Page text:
With his 1990 play and later movie, Six Degrees of Separation, John Guare popularized the idea that we are all connected through the networks of people we know. LinkedIn is built on that concept, although it reduces the degrees of separation to three.
When you create a profile on LinkedIn, it becomes the hub of your network, allowing you to connect with other professionals and them with you. Your network consists of the people you connect with directly, their connections and their connections’ connections, so that you are always within three degrees of connecting with anyone else.
Within your network and your extended network, you can mine for potential clients, service providers, subject experts and other contacts. You can also search for business opportunities and for jobs or job candidates. You can directly communicate with your first-degree contacts and, through them, request introductions to others.
What you get out of LinkedIn will turn on what you put into it. As soon as you sign up, add as many contacts as possible and continue to add more from then on. In addition, enhance your profile in other ways, such as by joining groups, endorsing other members, and posting or answering questions within your network.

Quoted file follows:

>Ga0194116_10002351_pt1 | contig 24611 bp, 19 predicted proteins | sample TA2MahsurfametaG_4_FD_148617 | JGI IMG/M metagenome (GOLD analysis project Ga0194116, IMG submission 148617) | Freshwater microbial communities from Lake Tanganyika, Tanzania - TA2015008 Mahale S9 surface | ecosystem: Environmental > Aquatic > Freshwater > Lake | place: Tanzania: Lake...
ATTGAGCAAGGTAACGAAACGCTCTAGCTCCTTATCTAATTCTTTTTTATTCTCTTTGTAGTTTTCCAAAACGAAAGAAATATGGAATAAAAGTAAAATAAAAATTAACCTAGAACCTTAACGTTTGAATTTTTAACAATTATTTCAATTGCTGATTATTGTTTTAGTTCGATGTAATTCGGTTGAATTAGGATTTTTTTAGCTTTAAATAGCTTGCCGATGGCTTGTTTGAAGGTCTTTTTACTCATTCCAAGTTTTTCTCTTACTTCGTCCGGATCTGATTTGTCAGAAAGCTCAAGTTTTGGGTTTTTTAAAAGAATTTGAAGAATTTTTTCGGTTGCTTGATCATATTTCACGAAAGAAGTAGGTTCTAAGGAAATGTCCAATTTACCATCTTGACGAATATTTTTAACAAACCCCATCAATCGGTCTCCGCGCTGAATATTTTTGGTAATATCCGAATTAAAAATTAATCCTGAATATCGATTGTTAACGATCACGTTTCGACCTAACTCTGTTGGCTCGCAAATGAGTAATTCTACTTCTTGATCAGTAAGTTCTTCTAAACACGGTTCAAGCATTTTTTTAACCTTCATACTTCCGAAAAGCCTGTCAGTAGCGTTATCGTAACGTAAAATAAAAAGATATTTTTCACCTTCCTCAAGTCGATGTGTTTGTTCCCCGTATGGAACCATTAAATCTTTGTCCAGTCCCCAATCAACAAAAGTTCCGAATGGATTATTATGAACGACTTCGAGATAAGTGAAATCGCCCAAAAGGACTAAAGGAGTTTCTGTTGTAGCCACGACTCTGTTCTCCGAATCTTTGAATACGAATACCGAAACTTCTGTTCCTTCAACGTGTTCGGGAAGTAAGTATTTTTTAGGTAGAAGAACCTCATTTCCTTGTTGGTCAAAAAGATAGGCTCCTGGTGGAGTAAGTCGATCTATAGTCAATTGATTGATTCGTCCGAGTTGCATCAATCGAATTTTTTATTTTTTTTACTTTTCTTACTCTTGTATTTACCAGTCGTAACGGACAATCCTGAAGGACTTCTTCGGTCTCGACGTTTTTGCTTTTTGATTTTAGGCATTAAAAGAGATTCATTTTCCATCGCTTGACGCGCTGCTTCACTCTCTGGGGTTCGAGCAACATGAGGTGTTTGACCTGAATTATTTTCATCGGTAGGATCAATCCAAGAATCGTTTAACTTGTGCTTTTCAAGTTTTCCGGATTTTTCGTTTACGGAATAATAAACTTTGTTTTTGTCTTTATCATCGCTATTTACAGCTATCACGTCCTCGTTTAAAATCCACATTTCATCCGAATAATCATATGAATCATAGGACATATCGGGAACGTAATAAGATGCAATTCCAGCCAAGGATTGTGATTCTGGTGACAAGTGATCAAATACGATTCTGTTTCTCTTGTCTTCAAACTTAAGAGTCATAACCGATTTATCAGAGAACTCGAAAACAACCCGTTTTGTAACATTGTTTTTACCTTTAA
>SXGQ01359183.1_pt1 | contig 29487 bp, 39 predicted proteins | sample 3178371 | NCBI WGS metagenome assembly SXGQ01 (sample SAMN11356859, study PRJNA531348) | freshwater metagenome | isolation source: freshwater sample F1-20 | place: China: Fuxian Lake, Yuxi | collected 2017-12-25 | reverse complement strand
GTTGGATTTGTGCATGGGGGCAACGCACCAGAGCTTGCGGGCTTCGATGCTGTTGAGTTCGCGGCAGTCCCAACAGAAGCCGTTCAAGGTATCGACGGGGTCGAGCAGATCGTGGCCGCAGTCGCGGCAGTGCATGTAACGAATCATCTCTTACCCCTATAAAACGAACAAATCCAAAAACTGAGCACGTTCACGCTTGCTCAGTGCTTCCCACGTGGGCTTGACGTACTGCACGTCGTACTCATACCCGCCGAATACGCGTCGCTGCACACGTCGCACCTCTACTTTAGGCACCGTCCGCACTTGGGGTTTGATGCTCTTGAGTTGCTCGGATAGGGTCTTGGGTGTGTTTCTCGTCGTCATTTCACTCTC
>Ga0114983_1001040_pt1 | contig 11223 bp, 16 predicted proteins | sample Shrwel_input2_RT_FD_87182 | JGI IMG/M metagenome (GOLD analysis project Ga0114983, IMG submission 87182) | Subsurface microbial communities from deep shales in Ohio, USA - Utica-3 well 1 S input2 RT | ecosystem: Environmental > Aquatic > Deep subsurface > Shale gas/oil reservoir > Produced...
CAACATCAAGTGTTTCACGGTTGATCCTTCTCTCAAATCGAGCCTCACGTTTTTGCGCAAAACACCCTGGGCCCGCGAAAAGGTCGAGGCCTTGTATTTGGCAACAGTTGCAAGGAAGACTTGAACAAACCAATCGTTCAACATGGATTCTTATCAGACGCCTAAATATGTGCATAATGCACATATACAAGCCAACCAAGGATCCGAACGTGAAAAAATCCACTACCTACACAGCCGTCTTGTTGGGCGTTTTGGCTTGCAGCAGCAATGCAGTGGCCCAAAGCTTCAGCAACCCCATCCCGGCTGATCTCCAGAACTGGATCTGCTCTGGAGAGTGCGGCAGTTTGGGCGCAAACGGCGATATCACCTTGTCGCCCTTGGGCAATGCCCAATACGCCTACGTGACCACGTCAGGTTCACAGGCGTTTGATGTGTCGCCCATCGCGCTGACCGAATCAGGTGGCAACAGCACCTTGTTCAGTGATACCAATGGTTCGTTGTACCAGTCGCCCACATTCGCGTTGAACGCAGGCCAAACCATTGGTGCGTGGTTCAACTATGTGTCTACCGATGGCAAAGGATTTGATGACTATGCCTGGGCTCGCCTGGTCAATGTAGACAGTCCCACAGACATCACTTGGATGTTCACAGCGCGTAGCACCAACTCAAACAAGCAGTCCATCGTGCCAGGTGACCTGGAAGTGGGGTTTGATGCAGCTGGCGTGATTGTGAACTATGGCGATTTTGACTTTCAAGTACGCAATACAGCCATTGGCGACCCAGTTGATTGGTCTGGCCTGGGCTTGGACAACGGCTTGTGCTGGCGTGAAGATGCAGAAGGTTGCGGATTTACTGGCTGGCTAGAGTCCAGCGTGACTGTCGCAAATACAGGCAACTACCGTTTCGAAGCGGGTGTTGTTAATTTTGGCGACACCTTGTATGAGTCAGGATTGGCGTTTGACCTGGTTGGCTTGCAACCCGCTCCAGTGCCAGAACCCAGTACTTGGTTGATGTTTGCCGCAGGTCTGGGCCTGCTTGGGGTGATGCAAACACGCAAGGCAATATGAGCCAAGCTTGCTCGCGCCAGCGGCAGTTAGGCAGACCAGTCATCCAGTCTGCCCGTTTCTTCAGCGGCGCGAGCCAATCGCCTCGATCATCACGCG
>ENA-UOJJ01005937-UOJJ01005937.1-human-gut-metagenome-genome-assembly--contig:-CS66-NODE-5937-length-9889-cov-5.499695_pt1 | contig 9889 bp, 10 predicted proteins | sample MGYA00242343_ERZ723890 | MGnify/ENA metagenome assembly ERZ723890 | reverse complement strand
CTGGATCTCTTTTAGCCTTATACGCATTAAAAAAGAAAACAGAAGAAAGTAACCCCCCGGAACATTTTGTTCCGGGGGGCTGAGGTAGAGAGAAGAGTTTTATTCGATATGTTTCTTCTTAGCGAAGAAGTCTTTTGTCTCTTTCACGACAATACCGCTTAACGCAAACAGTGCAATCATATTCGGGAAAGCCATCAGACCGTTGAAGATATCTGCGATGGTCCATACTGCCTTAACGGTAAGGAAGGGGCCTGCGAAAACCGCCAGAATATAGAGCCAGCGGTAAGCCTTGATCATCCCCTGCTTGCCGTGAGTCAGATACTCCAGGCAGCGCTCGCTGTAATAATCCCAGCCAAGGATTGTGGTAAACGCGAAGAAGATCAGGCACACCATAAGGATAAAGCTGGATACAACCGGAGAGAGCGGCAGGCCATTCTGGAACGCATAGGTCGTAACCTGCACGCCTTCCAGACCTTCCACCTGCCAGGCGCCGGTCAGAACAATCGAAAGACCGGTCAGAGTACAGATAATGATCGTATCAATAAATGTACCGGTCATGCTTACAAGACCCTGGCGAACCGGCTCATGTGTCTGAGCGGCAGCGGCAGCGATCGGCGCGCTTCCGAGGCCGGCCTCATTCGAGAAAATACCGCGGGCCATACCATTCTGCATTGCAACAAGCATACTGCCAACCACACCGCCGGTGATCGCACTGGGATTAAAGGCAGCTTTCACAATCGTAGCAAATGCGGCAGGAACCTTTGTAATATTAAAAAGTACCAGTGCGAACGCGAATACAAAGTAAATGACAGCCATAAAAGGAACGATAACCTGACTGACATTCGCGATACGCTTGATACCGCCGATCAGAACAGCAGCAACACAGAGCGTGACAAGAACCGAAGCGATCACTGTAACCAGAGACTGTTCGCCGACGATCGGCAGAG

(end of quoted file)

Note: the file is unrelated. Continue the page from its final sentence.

LinkedIn costs nothing to join. Paid accounts offer extra features and options, but are not necessary to benefit from the site’s basic networking tools.
Finding Friends on Facebook
In contrast are sites where the emphasis is on “social.” The first of these was Friendster, launched in 2002, followed soon after by MySpace. But the one attracting the most buzz generally and among legal professionals is Facebook.
Launched as a virtual hangout for college kids, Facebook is on track to have the largest and most diverse membership of any such site by year end. As a social networking tool, Facebook is powerful. You can build networks around locations, interests, schools, companies or whatever. You can chat, share photos and videos, post bulletin-board style messages, play games, coordinate calendars and even advertise.